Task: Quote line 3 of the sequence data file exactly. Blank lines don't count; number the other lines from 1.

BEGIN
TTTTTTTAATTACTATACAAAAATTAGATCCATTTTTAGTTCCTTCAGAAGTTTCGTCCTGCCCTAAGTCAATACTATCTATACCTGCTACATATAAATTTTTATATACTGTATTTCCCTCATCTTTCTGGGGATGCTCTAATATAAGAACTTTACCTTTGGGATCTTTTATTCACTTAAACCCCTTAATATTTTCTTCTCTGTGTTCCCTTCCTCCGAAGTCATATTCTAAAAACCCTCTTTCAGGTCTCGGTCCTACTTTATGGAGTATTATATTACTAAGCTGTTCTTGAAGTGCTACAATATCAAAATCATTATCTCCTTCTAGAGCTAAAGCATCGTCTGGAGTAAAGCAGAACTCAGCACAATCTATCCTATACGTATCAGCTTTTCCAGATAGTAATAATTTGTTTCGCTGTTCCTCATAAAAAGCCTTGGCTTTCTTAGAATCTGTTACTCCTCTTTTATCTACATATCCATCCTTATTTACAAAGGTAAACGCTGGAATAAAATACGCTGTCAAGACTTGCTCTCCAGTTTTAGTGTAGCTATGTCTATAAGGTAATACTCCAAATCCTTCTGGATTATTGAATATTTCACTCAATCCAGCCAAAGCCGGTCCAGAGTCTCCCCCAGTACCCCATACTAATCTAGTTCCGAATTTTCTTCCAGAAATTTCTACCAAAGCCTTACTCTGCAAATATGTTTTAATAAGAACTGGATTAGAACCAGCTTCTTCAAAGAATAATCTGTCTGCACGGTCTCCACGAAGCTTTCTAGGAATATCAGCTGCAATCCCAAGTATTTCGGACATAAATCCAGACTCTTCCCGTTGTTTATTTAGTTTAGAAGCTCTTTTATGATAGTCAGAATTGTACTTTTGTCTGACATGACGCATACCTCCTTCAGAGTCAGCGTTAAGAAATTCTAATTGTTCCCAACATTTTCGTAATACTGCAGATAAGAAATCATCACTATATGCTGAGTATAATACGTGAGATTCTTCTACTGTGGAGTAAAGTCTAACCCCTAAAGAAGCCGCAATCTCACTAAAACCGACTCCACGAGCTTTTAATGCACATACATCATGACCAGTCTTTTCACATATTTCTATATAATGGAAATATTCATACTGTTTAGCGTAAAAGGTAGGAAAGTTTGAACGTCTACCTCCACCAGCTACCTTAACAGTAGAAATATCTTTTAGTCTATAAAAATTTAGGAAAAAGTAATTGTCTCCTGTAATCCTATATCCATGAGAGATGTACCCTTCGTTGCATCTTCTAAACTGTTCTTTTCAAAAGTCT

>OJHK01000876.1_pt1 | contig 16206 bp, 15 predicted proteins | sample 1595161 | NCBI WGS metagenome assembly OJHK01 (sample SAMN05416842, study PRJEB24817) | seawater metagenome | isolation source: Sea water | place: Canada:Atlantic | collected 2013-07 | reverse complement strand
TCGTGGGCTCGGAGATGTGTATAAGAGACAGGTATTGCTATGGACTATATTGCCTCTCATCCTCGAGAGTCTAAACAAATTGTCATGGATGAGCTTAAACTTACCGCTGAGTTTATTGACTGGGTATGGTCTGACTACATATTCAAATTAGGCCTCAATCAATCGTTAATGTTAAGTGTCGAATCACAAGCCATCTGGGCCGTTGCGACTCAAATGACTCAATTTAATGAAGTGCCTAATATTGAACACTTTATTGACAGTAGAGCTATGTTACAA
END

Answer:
TCGTGGGCTCGGAGATGTGTATAAGAGACAGGTATTGCTATGGACTATATTGCCTCTCATCCTCGAGAGTCTAAACAAATTGTCATGGATGAGCTTAAACTTACCGCTGAGTTTATTGACTGGGTATGGTCTGACTACATATTCAAATTAGGCCTCAATCAATCGTTAATGTTAAGTGTCGAATCACAAGCCATCTGGGCCGTTGCGACTCAAATGACTCAATTTAATGAAGTGCCTAATATTGAACACTTTATTGACAGTAGAGCTATGTTACAA